Maybe it was the dreadful lineup the Yankees played day after day that made him look worse than he was. That would have been hard to do. He hit .162 on the season, and .150 for the Yankees. Eight hitters actually had higher slugging percentages than he had OPS (.536). The only thing that was worse than watching him take an at-bat was watching him take an at-bat with runners on. His batting average fell about 10 points with runners on vs. with no one on. With men in scoring position and 2 outs, his average dropped to .118. That is as close as you are going to get to “automatic out” while still playing at the major league level.
His one redeeming quality might be his glove. His defense is not bad, albeit he is better at shortstop. The Yankees tried to use him at second, but his fielding percentage was below the league average there. At shortstop, his career numbers are just above the league average, making him a defensive asset. Nevertheless, he is no Omar Vizquel. By that, I mean a shortstop who hits below average, but his play in the field is good enough that it is net positive and that he’s helping the team. Stephen has not helped his team since 2010 in Arizona, when he hit .278, had an OPS just over .800, and hit double-digits in home runs.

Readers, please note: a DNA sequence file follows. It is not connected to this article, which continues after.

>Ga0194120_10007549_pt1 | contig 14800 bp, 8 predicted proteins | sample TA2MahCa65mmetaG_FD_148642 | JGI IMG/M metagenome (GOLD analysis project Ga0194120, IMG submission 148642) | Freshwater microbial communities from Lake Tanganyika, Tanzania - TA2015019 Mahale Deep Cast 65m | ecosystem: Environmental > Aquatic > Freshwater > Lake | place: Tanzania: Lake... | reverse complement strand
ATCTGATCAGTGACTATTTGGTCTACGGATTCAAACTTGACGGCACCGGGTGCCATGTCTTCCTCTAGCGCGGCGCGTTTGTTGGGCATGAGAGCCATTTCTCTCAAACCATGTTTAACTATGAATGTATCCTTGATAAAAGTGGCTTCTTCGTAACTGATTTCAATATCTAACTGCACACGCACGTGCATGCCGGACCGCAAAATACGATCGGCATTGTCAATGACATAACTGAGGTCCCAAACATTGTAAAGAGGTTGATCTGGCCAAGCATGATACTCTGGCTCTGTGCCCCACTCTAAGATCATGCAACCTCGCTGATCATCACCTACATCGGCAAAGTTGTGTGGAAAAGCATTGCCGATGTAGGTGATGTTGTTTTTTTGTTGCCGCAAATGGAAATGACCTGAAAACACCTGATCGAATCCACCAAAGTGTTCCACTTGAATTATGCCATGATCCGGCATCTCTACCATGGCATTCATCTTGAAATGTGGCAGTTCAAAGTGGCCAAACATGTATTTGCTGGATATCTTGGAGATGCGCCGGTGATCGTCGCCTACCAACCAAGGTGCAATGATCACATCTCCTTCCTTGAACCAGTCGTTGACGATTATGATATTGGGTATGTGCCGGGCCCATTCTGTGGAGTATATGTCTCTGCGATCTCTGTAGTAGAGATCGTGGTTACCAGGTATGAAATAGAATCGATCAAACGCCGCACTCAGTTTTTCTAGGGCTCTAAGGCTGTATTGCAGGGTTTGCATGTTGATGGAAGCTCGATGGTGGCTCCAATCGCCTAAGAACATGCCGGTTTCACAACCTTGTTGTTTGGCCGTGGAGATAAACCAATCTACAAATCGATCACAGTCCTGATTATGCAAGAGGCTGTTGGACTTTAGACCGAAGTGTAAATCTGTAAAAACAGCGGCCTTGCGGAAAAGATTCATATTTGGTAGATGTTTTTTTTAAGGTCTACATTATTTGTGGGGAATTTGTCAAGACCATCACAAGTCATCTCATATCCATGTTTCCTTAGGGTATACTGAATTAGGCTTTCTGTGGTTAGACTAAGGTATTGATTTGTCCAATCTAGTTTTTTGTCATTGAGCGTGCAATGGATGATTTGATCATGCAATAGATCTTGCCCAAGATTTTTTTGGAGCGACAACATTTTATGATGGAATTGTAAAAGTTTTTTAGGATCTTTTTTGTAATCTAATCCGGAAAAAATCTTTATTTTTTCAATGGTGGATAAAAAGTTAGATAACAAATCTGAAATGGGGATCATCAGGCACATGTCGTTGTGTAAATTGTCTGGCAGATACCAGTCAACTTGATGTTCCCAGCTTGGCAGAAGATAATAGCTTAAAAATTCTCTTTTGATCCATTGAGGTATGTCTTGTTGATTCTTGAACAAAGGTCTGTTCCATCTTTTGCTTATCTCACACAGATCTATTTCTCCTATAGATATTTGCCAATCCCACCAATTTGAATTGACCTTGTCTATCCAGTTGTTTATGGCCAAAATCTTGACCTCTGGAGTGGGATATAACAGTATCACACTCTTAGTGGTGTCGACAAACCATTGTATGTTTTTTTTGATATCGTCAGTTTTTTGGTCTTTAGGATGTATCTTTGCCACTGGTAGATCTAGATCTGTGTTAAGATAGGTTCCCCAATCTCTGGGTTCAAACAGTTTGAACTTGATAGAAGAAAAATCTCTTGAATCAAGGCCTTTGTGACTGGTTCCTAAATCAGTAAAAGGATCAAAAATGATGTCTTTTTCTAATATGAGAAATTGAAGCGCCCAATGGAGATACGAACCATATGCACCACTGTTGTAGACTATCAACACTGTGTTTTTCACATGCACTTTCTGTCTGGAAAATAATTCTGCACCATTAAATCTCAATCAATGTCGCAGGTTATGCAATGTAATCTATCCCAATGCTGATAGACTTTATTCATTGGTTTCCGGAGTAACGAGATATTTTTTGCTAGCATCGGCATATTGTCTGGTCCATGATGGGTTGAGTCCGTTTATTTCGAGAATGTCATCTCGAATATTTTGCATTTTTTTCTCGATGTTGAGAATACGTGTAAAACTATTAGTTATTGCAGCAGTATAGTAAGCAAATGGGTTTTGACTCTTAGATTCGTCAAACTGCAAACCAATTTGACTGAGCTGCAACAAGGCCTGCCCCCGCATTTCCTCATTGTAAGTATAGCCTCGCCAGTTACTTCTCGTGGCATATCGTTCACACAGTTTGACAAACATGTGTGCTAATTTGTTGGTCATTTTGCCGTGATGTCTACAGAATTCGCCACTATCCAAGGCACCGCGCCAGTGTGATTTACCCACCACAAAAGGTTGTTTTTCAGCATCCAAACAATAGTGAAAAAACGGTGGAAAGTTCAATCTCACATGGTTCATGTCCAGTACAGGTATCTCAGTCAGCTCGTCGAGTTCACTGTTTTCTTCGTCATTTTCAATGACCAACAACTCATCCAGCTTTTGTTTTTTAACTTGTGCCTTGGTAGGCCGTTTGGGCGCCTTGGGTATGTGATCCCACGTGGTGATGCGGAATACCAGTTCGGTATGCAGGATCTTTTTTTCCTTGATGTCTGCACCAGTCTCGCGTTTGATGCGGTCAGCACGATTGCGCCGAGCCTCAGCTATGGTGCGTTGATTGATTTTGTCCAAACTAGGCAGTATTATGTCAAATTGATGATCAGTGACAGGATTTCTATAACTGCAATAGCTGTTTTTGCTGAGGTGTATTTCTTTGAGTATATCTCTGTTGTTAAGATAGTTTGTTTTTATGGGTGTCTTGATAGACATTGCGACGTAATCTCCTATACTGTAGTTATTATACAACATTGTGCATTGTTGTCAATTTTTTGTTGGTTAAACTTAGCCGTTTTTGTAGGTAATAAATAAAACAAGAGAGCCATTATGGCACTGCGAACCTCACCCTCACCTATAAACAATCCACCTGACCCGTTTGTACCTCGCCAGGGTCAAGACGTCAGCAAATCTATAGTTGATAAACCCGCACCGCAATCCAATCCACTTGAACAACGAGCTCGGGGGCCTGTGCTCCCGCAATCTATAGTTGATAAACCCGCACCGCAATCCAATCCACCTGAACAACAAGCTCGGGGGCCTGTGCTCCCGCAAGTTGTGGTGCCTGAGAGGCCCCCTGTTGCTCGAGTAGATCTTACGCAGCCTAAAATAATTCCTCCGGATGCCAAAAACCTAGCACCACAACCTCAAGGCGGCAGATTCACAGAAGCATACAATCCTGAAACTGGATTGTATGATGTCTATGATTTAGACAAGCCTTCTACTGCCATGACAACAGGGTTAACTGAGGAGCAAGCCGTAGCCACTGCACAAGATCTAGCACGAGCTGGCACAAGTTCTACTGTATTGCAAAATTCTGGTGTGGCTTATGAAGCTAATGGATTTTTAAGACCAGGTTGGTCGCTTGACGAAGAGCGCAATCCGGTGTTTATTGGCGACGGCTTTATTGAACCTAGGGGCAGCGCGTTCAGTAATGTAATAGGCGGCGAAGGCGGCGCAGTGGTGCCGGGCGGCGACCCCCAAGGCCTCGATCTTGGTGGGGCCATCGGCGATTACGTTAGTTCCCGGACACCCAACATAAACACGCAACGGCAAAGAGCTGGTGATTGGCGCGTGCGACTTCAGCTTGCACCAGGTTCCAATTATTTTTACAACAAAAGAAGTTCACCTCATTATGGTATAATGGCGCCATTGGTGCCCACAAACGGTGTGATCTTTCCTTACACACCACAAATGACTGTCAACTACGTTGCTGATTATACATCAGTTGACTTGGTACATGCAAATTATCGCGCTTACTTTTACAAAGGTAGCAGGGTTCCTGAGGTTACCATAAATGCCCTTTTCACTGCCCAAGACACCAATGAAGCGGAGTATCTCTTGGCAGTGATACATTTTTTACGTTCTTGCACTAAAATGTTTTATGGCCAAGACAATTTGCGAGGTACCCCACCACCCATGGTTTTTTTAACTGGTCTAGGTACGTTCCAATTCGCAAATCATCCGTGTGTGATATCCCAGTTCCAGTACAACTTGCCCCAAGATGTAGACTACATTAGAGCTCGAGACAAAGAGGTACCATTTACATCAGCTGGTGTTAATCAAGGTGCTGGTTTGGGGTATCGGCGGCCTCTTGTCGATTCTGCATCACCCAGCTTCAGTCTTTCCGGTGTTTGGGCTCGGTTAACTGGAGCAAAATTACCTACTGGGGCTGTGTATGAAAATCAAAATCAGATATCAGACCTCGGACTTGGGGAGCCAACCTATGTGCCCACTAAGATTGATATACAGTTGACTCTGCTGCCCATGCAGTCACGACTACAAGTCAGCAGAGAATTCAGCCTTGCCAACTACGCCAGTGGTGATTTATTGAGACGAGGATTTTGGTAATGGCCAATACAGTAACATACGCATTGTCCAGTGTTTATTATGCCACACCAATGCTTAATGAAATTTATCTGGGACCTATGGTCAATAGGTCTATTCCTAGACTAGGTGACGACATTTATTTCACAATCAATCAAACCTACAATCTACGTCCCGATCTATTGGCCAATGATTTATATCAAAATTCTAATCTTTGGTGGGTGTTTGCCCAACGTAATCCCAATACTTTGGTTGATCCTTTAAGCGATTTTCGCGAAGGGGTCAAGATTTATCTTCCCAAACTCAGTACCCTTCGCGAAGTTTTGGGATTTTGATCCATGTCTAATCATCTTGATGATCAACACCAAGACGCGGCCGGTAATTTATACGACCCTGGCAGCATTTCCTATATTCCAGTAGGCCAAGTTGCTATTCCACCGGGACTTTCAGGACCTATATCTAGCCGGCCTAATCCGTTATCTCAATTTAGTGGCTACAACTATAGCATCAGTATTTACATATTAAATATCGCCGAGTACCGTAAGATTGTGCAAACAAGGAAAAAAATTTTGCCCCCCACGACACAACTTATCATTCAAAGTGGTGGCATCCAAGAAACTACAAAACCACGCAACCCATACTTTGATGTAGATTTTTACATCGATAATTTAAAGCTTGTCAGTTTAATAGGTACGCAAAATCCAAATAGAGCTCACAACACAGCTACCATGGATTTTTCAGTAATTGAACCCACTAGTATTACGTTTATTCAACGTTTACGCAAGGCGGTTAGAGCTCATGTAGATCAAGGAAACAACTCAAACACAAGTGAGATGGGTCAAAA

Drew is still 32, and maybe he can find his way back to hitting decently. There are a bunch of baseball people who believe he is young enough to regain his stroke. With the market for shortstops being as tight as it is, the Yankees may find him appealing as the “best available”. If the Yankees bite, they may end up regretting it. If we sign him and he continues to hit on the interstate, we may begin asking ourselves “Couldn’t we just promote some minor leaguer, which costs a lot less and has a lot more upside potential???” I’m just saying.
Originally posted on Bleeding Yankee Blue.